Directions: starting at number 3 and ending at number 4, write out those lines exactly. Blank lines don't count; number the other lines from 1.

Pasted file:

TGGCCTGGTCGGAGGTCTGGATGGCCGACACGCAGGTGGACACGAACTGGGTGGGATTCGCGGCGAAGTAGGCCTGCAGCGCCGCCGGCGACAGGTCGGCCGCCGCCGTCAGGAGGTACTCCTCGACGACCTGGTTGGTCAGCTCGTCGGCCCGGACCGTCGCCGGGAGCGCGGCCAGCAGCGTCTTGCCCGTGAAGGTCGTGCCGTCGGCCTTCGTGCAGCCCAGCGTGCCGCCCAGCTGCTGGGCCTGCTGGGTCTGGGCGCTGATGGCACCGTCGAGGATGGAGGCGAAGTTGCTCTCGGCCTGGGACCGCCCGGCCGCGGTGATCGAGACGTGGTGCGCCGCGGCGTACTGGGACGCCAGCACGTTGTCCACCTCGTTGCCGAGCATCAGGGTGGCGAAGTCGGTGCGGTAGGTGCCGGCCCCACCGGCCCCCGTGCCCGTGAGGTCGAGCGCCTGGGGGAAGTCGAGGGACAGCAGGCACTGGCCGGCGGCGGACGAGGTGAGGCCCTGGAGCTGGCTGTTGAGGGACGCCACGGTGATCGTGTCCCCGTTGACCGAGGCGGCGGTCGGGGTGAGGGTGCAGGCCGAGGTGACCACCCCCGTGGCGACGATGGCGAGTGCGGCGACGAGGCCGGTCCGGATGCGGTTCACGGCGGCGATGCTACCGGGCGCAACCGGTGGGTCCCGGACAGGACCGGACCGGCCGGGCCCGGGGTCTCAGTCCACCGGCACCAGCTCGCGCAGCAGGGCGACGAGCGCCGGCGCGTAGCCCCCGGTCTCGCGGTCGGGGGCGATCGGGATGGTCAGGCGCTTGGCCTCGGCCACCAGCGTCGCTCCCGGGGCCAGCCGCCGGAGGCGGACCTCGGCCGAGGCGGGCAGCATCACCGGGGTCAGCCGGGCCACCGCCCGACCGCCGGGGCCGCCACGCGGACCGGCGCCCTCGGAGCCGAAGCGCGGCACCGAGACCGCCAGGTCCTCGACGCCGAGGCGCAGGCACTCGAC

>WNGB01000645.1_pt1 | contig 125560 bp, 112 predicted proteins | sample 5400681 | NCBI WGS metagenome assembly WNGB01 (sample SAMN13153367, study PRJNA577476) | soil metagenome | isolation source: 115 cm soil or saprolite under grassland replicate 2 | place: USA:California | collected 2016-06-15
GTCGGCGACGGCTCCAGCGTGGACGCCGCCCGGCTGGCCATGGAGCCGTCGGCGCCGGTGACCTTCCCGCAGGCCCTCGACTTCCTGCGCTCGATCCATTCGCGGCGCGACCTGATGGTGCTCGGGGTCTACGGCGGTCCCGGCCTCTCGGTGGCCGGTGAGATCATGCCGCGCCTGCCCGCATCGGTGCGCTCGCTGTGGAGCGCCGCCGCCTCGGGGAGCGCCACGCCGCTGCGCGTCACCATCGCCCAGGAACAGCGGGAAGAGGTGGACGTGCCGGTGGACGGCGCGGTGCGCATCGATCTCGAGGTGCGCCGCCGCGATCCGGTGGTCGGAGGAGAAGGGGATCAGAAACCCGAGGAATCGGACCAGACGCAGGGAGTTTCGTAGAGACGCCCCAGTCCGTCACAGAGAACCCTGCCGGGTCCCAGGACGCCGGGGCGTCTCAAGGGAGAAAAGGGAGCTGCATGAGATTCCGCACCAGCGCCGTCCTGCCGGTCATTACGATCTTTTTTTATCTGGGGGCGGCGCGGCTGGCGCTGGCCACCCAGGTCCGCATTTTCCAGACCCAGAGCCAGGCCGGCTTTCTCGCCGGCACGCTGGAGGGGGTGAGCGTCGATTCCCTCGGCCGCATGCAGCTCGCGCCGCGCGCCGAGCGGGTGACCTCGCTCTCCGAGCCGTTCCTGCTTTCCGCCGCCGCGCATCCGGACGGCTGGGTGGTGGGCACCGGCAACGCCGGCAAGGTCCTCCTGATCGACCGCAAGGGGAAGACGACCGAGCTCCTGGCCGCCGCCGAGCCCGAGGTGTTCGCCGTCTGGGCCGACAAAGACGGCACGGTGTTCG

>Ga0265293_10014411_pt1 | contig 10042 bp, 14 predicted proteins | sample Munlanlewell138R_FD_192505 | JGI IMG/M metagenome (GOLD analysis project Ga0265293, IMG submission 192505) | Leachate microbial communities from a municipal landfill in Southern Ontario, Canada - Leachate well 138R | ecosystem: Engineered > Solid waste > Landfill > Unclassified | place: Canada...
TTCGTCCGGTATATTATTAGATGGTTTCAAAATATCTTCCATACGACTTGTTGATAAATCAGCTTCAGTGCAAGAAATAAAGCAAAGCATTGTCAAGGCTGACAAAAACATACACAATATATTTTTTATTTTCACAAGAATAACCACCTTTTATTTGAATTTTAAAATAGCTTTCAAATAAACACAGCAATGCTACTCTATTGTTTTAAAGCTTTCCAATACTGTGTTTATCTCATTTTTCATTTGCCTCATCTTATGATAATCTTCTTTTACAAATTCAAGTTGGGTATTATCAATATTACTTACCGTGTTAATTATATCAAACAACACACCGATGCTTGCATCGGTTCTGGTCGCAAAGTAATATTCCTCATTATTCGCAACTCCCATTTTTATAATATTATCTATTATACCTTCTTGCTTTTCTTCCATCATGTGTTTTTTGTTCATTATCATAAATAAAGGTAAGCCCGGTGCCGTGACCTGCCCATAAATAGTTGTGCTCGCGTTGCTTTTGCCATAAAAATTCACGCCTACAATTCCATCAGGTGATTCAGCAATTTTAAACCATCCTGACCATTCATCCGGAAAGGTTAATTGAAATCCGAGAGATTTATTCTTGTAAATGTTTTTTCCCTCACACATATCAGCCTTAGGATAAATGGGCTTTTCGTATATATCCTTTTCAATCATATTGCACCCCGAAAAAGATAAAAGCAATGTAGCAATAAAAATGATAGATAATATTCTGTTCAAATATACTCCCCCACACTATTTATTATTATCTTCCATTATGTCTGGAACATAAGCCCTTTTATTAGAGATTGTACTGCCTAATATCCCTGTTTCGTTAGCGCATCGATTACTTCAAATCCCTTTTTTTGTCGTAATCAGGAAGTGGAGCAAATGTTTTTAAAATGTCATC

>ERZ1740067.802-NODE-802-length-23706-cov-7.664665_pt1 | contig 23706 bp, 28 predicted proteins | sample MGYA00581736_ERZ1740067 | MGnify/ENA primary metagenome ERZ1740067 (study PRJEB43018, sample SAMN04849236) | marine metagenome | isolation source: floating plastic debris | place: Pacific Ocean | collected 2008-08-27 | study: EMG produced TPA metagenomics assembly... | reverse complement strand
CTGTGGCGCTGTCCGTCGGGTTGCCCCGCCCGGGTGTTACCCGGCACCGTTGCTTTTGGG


GTCGGCGACGGCTCCAGCGTGGACGCCGCCCGGCTGGCCATGGAGCCGTCGGCGCCGGTGACCTTCCCGCAGGCCCTCGACTTCCTGCGCTCGATCCATTCGCGGCGCGACCTGATGGTGCTCGGGGTCTACGGCGGTCCCGGCCTCTCGGTGGCCGGTGAGATCATGCCGCGCCTGCCCGCATCGGTGCGCTCGCTGTGGAGCGCCGCCGCCTCGGGGAGCGCCACGCCGCTGCGCGTCACCATCGCCCAGGAACAGCGGGAAGAGGTGGACGTGCCGGTGGACGGCGCGGTGCGCATCGATCTCGAGGTGCGCCGCCGCGATCCGGTGGTCGGAGGAGAAGGGGATCAGAAACCCGAGGAATCGGACCAGACGCAGGGAGTTTCGTAGAGACGCCCCAGTCCGTCACAGAGAACCCTGCCGGGTCCCAGGACGCCGGGGCGTCTCAAGGGAGAAAAGGGAGCTGCATGAGATTCCGCACCAGCGCCGTCCTGCCGGTCATTACGATCTTTTTTTATCTGGGGGCGGCGCGGCTGGCGCTGGCCACCCAGGTCCGCATTTTCCAGACCCAGAGCCAGGCCGGCTTTCTCGCCGGCACGCTGGAGGGGGTGAGCGTCGATTCCCTCGGCCGCATGCAGCTCGCGCCGCGCGCCGAGCGGGTGACCTCGCTCTCCGAGCCGTTCCTGCTTTCCGCCGCCGCGCATCCGGACGGCTGGGTGGTGGGCACCGGCAACGCCGGCAAGGTCCTCCTGATCGACCGCAAGGGGAAGACGACCGAGCTCCTGGCCGCCGCCGAGCCCGAGGTGTTCGCCGTCTGGGCCGACAAAGACGGCACGGTGTTCG

>Ga0265293_10014411_pt1 | contig 10042 bp, 14 predicted proteins | sample Munlanlewell138R_FD_192505 | JGI IMG/M metagenome (GOLD analysis project Ga0265293, IMG submission 192505) | Leachate microbial communities from a municipal landfill in Southern Ontario, Canada - Leachate well 138R | ecosystem: Engineered > Solid waste > Landfill > Unclassified | place: Canada...